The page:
Chess gets VR makeover as organizers tap smartphone generation

Norwegian world chess champion Magnus Carlsen (R) plays against Russian grandmaster Sergey Karjakin during the IX Chess Masters Final in Bilbao, northern Spain, July 21, 2016. REUTERS/Vincent West - RTSJ1G3

Fans tuning in to the 2016 World Chess Championship from home may well have the best seats in the house, with the tournament set to be broadcast live in 360-degree Virtual Reality (VR) – a first in any sport, organizers say.

Norway’s defending champion Magnus Carlsen will battle Russian challenger Sergey Karjakin — the winner of the candidates’ tournament — in November’s New York showpiece.

Ilya Merenzon, chief executive of rights holders World Chess by Agon Ltd, says the move will encourage fan interaction.

“As chess is 99.999 percent on the Internet, we were looking for ways to give fans a way to experience the match as if they are in the players area,” Merenzon told Reuters in an email.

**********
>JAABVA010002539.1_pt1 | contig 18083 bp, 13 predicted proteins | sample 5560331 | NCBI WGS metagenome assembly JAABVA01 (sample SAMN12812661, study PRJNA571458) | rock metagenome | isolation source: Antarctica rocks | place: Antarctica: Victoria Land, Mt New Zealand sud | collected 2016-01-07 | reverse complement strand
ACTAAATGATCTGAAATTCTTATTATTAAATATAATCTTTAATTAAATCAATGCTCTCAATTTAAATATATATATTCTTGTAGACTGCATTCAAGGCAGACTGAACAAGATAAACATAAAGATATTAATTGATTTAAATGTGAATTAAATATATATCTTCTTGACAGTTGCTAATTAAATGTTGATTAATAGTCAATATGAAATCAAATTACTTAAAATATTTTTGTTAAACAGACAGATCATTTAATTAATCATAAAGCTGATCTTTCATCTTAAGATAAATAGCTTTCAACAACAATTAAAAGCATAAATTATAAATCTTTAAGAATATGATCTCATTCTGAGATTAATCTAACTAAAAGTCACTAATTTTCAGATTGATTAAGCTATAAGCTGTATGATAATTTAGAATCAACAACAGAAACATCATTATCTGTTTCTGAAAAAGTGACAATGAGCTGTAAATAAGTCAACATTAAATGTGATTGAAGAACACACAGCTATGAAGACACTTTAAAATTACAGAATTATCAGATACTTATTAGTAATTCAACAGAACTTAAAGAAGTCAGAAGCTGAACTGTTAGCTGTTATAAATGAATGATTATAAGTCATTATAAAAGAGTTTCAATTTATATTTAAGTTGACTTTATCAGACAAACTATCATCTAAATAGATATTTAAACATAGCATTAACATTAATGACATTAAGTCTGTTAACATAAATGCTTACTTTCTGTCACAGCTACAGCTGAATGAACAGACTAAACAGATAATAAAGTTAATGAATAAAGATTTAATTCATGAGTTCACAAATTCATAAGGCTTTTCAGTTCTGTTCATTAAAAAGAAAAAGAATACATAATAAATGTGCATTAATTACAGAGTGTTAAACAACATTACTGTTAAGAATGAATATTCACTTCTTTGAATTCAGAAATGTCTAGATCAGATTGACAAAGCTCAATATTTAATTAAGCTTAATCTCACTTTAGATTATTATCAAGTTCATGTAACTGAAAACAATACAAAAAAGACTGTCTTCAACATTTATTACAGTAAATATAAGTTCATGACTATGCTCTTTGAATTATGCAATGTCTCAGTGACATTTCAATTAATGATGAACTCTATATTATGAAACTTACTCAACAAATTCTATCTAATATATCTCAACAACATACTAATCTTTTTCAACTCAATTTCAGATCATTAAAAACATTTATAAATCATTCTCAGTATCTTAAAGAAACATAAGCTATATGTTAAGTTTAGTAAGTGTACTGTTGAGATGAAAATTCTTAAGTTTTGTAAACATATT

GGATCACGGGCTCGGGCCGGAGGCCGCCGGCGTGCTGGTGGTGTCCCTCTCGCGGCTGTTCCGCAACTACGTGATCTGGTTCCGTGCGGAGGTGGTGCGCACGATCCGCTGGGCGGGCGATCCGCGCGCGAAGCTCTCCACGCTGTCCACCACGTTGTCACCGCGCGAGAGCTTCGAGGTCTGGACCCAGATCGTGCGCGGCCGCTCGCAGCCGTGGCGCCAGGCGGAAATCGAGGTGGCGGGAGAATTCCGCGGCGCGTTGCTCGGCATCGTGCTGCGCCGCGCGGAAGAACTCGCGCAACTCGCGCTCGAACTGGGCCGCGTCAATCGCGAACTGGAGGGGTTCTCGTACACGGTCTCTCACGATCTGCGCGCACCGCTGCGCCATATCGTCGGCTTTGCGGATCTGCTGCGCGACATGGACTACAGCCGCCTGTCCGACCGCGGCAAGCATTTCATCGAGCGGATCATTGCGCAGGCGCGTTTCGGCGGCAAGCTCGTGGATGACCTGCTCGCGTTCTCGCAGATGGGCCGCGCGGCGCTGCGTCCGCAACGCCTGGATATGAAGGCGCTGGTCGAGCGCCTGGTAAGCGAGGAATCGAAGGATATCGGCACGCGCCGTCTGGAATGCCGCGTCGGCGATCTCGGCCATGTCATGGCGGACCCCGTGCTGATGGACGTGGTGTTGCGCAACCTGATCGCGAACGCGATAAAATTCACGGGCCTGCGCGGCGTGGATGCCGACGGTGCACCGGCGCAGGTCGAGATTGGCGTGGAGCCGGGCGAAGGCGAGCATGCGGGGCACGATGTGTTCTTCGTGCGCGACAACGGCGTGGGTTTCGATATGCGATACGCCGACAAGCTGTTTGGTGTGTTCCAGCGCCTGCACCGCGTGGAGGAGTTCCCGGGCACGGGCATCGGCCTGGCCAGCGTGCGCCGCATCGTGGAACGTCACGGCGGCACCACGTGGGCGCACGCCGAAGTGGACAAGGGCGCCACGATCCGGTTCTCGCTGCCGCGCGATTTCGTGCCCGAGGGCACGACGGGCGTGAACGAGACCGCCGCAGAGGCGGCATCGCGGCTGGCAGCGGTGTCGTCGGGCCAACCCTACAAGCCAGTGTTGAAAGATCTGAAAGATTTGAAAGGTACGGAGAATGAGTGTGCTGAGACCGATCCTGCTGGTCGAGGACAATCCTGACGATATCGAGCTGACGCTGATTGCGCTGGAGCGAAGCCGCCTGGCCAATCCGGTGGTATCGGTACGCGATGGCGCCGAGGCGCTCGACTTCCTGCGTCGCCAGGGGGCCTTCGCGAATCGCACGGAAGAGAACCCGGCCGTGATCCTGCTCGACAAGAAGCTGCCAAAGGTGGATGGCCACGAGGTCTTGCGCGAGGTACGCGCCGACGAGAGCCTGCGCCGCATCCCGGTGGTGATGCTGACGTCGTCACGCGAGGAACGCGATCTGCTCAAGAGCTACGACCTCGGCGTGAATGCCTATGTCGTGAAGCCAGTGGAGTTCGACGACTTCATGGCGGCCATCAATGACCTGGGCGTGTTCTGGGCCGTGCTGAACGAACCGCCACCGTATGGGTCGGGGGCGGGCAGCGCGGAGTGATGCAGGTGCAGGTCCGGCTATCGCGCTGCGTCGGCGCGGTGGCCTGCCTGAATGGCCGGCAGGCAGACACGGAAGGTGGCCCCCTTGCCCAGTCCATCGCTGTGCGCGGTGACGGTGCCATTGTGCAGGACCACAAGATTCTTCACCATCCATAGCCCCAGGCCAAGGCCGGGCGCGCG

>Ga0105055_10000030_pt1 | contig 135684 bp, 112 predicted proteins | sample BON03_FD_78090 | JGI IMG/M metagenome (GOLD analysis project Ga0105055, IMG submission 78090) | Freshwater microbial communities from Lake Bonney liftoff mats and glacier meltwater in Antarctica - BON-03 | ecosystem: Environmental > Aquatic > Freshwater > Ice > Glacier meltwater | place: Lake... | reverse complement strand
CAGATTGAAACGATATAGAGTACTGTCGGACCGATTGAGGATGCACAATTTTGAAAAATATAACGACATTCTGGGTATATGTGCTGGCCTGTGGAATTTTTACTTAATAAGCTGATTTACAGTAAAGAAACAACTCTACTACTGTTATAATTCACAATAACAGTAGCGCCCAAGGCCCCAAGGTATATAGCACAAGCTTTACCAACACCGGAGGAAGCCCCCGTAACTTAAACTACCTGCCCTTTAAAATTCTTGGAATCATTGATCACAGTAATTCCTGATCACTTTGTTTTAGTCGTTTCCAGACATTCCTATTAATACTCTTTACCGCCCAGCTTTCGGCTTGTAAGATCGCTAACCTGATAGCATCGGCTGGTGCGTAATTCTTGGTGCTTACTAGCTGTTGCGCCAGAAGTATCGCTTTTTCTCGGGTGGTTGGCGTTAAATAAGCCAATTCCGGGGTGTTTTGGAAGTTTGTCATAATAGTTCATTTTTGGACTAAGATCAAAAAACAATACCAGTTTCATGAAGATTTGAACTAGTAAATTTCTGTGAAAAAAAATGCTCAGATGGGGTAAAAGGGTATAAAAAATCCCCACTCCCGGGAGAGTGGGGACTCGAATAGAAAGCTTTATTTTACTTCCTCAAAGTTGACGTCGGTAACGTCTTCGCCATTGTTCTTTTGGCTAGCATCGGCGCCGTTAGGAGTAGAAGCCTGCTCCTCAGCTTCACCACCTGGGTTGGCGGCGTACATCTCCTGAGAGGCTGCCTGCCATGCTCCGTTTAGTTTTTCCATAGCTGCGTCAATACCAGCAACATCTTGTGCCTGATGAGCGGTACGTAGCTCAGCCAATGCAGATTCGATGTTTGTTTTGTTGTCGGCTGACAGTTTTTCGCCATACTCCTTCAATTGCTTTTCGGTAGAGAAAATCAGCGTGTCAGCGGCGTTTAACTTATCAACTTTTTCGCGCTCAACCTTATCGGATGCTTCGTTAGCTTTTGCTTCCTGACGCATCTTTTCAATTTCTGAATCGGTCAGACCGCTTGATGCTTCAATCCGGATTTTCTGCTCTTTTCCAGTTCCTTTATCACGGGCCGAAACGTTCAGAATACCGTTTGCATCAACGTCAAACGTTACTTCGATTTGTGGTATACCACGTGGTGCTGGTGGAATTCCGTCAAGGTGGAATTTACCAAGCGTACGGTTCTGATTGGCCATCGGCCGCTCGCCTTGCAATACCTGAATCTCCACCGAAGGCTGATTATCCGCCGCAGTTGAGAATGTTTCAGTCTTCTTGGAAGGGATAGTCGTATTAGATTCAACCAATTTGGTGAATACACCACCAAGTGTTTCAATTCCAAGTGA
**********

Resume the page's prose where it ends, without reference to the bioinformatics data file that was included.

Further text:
A pass for the VR experience will cost $15, but the company will also provide moves and analytics as a separate product free of charge.

Merenzon said the long-term aim is to change the way chess is monetized, by offering a more engaged global audience.

The Nov. 11-30 tournament expects to draw an online audience of more than 25 million, organizers say, and will be available on


The 360-degree VR broadcast will be available on smartphones, tablets, computers and VR devices.

The last world title fought between Carlsen and India’s Viswanathan Anand of India in 2014 drew more than two million viewers to the official website on the final day alone, according to Agon.

“Based on our own data… and from speaking to other chess websites, we believe the online audience for live chess broadcasting is growing at about 15 percent per year,” said Andrew Murray-Watson, communications director for World Chess.

Though the eventual winner of the clash in Sochi two years ago was no surprise, the event did raise eyebrows in terms of viewership.


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